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April 1983

Osteomyelitis Beneath Pressure Sores

Author Affiliations

From the Medical Service, Infectious Disease Section (Drs Sugarman, Hawes, Musher, and Young), Spinal Cord Injury Service (Dr Sugarman), Laboratory Service (Dr Klima) and Nuclear Medicine Service (Dr Pircher), Veterans Administration Medical Center and the Departments of Medicine (Drs Sugarman, Hawes, Musher, and Young), Pathology (Dr Klima) and Radiology (Dr Pircher), Baylor College of Medicine, Houston.

Arch Intern Med. 1983;143(4):683-688. doi:10.1001/archinte.1983.00350040073010

• Twenty-eight pressure sores were evaluated prospectively. Osteomyelitis was reported histologically in nine of 28 bones and pressure-related changes were reported in 14 bones. Roentgenograms suggested the presence of osteomyelitis in four instances of histologically proved osteomyelitis. Technetium Tc 99m medronate bone scans were highly sensitive, showing increased uptake in all cases of osteomyelitis; however, increased uptake also occurred commonly in uninfected bones due to pressure-related changes or other noninfectious causes. Cultures of bone biopsy samples usually disclosed anaerobic bacteria, gram-negative bacilli, or both. The diagnosis of osteomyelitis must be considered if a pressure sore does not respond to local therapy. If the technetium Tc 99m medronate uptake is increased in the involved area, or roentgenographic findings are abnormal, the diagnosis can only be made with certainty by histologic examination of bone. Antibacterial treatment should be selected based on the results of bone culture.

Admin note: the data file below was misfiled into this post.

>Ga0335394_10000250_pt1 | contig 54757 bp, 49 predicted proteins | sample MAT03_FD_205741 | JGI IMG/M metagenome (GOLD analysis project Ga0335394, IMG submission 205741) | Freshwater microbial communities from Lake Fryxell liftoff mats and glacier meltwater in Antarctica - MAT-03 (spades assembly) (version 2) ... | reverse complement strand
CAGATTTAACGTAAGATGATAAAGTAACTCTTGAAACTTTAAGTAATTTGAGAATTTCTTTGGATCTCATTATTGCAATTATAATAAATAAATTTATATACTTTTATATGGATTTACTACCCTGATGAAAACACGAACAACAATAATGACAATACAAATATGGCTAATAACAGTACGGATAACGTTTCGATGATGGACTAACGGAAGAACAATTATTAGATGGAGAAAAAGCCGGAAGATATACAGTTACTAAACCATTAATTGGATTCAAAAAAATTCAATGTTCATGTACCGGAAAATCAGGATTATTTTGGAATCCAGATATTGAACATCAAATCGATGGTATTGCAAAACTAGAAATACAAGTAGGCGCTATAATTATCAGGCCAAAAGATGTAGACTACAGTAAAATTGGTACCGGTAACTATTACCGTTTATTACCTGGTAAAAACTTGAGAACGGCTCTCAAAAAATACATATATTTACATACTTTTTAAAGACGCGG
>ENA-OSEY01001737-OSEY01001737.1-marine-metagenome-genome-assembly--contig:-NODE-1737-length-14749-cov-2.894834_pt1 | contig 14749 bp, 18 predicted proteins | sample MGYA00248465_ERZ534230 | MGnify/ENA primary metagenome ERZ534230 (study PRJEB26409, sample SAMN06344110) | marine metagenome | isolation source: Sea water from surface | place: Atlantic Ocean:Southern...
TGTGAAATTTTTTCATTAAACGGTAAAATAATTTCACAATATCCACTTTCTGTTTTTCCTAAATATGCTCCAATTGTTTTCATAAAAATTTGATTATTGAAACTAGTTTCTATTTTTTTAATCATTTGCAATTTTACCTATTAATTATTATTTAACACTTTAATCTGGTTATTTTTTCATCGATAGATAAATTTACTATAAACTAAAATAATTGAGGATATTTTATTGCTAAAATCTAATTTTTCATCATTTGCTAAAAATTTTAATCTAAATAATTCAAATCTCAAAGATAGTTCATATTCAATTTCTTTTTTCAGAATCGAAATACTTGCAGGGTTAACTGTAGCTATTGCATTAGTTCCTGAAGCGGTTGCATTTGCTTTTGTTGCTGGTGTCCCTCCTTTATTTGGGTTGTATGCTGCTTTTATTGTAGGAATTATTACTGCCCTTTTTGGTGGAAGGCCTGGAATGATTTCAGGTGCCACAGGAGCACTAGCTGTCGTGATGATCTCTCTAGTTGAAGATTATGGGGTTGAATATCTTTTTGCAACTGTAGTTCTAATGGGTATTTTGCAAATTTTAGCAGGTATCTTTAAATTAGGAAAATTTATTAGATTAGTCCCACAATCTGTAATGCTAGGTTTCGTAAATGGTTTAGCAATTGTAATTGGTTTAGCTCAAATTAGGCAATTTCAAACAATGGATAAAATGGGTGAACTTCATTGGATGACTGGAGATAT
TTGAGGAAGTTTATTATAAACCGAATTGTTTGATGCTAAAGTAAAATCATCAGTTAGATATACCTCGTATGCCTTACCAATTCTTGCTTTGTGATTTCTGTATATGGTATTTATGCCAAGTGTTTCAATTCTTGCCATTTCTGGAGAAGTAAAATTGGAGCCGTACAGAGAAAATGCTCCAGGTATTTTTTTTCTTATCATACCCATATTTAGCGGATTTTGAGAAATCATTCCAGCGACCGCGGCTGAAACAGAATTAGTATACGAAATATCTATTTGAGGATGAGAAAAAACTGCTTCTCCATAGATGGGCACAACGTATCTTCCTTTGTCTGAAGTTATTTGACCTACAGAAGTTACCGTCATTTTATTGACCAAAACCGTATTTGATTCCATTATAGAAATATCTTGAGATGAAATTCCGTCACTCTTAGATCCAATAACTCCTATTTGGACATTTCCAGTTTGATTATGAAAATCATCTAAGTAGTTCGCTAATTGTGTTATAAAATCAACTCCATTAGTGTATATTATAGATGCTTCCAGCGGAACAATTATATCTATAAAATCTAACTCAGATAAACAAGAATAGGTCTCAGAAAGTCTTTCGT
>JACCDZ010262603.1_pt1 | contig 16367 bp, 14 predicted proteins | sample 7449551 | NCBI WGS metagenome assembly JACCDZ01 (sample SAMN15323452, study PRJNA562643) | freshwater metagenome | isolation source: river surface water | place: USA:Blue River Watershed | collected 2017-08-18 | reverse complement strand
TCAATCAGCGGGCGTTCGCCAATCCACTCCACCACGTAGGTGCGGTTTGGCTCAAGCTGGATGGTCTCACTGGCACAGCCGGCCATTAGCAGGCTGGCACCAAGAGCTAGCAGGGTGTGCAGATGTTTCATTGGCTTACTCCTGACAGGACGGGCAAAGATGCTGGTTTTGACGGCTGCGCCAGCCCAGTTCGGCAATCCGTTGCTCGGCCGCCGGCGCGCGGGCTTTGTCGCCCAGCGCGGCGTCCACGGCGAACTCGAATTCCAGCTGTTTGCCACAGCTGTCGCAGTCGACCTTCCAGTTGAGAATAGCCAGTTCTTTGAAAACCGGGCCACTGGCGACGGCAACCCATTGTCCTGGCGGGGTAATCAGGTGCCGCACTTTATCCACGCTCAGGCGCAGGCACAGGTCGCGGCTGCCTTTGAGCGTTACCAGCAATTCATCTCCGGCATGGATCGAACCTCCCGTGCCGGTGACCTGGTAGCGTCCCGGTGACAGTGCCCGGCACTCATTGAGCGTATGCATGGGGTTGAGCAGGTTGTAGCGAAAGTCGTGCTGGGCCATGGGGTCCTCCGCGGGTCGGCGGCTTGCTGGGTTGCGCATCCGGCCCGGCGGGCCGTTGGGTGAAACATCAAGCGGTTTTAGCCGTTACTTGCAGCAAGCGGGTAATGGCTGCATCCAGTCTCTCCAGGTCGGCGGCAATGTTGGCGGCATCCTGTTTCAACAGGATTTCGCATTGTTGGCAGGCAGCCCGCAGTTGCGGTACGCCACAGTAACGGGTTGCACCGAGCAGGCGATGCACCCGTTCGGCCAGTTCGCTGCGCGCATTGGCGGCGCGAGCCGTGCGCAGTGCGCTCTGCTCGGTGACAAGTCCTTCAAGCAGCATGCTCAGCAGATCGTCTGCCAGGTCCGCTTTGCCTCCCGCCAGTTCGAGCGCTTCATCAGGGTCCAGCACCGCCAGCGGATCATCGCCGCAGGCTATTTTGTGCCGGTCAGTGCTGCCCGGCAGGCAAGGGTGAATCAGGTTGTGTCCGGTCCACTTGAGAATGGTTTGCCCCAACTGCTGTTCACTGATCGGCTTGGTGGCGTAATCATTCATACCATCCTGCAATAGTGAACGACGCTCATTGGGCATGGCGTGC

(Arch Intern Med 1983;143:683-688)

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